A large bird, burning as bright as a bonfire and with eyes like diamonds, descended…
There are many worlds, and all of them are in danger.
God, the firebird of their worlds, has assigned King Taj along with Neriah (his best friend), Audry and Roei (from the first book) and Joshua, the Guardian of time to save the worlds.
But fallen angels, Bartholomew and Apollo, are dead set against that.
The evil doers are continuing their quest to obtain the shards of time and obtain a holy weapon – strong enough to ruin all the worlds.
“Don’t fear, young prince,” she said. “The Shattering is a sign the End Times are amongst us. But, as long as the firebird blazes, hope lives.”
Bartolomew and Apollo even managed to curse King Taj and Neriah so that they live many lives but never one together.
“I don’t know why I’m upset. I knew from the start we couldn’t be together.”
Will Taj and the others save everyone? Or die trying?
“Sounds good to me,” I smiled. “Hopefully, this story will have a happy ending. Let’s go save the world.”
Well, the second novel was definitely a more ambitious novel than the first and I can tell that three author worked very, very hard on it…. but it missed its mark for me.
This one felt indistinct, unpolished and preachy… very preachy.
Indistinct – aka who is this again?
Unlike the first book, now we have many alternating main perspectives which is definitely an ambitious change for a novel.
Unfortunately, the characters didn’t feel particularly distinct – their personalities blended and meshed. Even ones who should have a distinctly different voice…didn’t.
The forlorn meadow laid beyond. What once was a sweeping landscape of flowers, was nothing more that a dream. I savored the aroma
The quote above comes from 11-year-old Taj. He sounds the same as Audry or Roei and as Taj ages, his personality never changes.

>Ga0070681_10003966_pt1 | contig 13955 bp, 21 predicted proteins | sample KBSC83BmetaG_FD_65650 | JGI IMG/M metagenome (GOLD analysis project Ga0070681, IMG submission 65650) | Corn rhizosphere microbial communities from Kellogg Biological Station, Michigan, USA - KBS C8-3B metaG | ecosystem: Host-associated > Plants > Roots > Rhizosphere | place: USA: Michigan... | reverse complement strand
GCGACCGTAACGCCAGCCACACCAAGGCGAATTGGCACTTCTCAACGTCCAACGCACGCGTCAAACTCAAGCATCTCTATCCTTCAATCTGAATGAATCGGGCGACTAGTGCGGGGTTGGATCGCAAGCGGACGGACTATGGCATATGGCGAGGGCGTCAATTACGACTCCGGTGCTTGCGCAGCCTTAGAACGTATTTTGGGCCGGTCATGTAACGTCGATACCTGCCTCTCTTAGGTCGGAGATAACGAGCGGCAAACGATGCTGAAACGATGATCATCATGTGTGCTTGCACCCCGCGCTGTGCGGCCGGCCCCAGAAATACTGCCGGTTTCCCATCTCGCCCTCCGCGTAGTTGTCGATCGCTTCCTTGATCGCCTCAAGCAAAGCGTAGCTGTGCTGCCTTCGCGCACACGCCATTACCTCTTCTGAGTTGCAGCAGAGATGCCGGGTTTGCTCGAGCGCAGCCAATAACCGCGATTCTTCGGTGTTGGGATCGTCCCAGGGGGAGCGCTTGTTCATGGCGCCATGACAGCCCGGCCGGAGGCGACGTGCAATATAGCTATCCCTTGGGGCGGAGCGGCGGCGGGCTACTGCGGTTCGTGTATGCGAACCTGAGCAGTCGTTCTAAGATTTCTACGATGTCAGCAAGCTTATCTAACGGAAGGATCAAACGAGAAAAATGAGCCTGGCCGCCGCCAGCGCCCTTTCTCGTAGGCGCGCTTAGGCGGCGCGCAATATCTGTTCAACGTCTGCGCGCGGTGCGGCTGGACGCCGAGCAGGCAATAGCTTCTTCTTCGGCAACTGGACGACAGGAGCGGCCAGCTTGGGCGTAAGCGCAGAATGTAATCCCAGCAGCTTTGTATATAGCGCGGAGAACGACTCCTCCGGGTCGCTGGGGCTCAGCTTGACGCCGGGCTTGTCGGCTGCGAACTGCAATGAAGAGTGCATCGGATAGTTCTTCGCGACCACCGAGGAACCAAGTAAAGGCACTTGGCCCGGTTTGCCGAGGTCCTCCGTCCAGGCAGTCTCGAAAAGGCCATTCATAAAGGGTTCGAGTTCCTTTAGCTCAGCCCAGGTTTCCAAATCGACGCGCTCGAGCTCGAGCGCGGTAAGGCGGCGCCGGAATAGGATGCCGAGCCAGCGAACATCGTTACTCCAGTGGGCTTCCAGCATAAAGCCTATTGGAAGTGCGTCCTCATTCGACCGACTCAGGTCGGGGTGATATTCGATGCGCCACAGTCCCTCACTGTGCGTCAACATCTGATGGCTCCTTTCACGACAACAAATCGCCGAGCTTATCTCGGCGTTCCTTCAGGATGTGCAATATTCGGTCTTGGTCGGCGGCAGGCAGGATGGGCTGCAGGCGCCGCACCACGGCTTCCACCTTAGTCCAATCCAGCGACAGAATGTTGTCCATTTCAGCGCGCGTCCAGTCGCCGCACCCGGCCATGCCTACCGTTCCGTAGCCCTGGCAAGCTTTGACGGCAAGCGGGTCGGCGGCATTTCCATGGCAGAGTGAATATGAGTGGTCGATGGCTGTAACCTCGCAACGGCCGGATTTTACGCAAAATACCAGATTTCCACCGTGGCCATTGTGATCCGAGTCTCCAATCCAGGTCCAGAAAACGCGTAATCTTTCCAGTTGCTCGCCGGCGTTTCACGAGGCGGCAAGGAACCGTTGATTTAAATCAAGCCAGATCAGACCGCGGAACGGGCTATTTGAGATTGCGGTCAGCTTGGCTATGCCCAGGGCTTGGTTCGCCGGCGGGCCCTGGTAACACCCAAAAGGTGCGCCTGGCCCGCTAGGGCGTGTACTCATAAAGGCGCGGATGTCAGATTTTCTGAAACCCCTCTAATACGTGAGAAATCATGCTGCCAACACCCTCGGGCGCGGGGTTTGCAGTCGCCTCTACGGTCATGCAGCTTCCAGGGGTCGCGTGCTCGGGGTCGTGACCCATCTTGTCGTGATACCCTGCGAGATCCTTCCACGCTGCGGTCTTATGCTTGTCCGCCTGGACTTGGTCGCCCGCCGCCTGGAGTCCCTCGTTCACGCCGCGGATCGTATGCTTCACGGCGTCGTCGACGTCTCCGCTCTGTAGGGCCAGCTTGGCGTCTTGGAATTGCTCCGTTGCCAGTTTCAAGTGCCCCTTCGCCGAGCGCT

To put this into perspective, I have no idea how many characters Sarah J Maas has in her books but I know them even after a few pages. I could have a full conversation with them about literally anything.
I could never instantly tell who was who in this novel.
I would have to either cheat by peeking at the chapter title or read several pages into the ‘new” perspective to piece together which character we were following (i.e. Joshua was in the wheelchair).
Ok, ok, there was one major clue for perspectives – the walking:
Anthony smoothly strutted forward.
Boys strutted and girls sashayed – everywhere (well, except for Joshua…but he had the wheelchair). It was one of the biggest tells between the homogeneous characters.
Unpolished – aka I’m confused, very, very confused.
With the five main perspectives, plus the time jumps and the future versions of characters in the past, I found myself struggling to keep up.
I love fast-paced adventures but there was just too much happening too quickly…and I lost interest in following the plot.
In addition, there were also many, many subplots that seemed to ultimately play no significant role on the novel. For example:
“I saw the sign out front,” I said calmly. “Audry isn’t a creature but a human being.”